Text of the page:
Can You Help Someone With Mental Illness Who Does Not Want Help?

Posted on March 14, 2022

hand reaching out to help woman with mental illness

Mental health issues are more common in the United States than many people realize. According to NIMH (National Institute of Mental Health), about one in five people live with some form of mental health concern. Mental illness can take many forms and can range in severity from mild to severe. Helping someone you love with mental illness who doesn’t want help can be a challenge, but there are some steps that friends and family members can take.

What is Mental Illness?

Mental illness is divided into two broad categories: Any Mental Illness (AMI) and Serious Mental Illness (SMI). Someone with AMI is experiencing a mental, behavioral, or emotional disorder. The person may have little to no impairment, or their mental illness may be causing damage to them and their life that is mild or moderate.

SMI is any form of mental, behavioral, or emotional mental illness that is severely impacting someone’s life. They may have issues functioning day-to-day and find their activities limited. About 14 million adults were found to have SMI in 2020, with a little more than 9 million receiving treatment for their mental health in the past year.

Signs of Mental Illness

When it comes to mental illness, people’s situations and experiences may differ.

If someone you know is exhibiting several of the following symptoms, they may be dealing with a mental health problem:

  • Sleep or appetite changes
  • Mood changes
  • Withdrawal
  • Decrease in functioning
  • Problems with thinking or memory
  • Increased sensitivity
  • Apathy
  • Feeling disconnected
  • Illogical thinking
  • Nervousness
  • Unusual behavior

These symptoms alone do not indicate mental illness, but several symptoms coupled with problems working or relating to others may indicate that a conversation with a mental health professional might be beneficial.

How to Help Someone With Mental Illness

Simply starting the conversation with a loved one may be one of the hardest parts of trying to help someone you suspect of having mental health issues. The first step is to express your concern using “I” statements and let the loved one know you are there for them. Then, just listen. Most likely, this will be the first of many conversations. You must remember the decision to seek help is your friend or loved one’s to make. You may have to continue to listen and be prepared to offer support or information when an opportunity presents itself.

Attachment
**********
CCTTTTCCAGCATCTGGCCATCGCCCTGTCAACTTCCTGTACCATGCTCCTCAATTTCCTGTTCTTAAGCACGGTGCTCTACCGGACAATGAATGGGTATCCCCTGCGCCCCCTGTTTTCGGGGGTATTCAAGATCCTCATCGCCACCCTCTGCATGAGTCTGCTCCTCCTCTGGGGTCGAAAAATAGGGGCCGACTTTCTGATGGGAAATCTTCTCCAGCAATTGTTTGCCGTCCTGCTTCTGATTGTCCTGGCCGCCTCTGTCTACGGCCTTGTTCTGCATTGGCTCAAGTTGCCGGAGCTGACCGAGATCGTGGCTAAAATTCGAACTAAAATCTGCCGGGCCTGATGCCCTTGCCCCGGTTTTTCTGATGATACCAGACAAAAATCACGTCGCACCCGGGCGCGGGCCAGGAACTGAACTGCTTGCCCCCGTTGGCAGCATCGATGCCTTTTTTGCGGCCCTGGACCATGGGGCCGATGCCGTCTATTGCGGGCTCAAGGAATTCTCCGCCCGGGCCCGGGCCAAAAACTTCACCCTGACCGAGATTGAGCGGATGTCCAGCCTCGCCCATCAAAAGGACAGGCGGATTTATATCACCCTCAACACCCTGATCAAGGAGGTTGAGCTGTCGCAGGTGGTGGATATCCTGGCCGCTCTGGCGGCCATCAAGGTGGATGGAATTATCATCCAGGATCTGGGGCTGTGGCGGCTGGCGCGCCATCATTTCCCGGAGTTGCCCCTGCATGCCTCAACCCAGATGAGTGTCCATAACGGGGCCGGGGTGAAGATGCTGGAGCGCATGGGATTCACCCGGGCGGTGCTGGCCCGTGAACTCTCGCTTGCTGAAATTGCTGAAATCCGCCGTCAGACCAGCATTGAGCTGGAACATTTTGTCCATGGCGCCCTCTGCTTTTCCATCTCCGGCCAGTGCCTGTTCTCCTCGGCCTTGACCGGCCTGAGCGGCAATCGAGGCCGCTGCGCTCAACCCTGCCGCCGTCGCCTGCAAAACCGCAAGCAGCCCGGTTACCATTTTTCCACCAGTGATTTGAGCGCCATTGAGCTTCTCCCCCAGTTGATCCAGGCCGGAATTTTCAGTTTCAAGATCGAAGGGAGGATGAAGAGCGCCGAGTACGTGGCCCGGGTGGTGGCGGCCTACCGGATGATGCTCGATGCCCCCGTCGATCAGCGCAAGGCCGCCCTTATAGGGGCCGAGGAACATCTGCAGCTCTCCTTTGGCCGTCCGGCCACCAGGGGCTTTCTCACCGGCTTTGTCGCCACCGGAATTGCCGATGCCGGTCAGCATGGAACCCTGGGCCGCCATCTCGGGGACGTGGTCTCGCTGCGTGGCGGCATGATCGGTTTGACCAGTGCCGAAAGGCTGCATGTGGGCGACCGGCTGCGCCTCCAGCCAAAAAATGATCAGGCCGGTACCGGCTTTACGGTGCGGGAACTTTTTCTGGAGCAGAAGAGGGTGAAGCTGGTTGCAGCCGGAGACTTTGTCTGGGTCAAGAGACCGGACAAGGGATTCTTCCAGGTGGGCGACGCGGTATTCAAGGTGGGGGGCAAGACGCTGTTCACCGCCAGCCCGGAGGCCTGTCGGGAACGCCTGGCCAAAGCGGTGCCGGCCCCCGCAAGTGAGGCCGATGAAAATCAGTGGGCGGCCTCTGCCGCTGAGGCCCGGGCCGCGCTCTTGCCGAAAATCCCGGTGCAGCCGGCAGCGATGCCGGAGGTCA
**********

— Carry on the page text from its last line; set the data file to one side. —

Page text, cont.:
While you have this ongoing conversation, you should continue educating yourself about mental illness. The more you understand, the better prepared you will be when your friend or loved one decides they are ready to seek help.

Try to think about any reasons why the friend won’t seek help. Research local resources and therapists to have the information handy if the friend says they can’t find the help they need. If there are other concerns, like transportation or childcare, be willing to discuss how those barriers could be handled.

Finally, continue to take care of yourself, both physically and emotionally. You must recognize your own limits and seek help if you need it. You may even need to step back if you feel you are no longer the best person to be talking to your friend about their mental illness.

Why Someone May Not Want Help

There can be any number of reasons why someone may not want to seek help for mental illness. They may not think they have a problem or feel they can handle their issues on their own. Sometimes people may find it hard to share how they are feeling, especially if they feel they will be stigmatized. Others may think that therapy is a waste of time or won’t help them.

If your friend or loved one rejects your offer to help, you shouldn’t give up. You can continue to check in with them respectfully and gently. Hopefully, over time, the friend will begin to feel more comfortable engaging on the topic of their mental health.

The path to recovery from mental health problems is rarely direct. For those trying to help someone, you should be prepared for improvements and setbacks. Even if you feel like your efforts are not making a difference, showing that you care can still be helpful in the long run. Be realistic in terms of your expectations for your friend’s journey, as recovery can be a long road.

A licensed mental health and substance abuse intensive outpatient program (IOP) in Scottsdale, Arizona, Rising Phoenix offers a safe, welcoming, and nurturing environment where clients are embraced throughout their recovery process.

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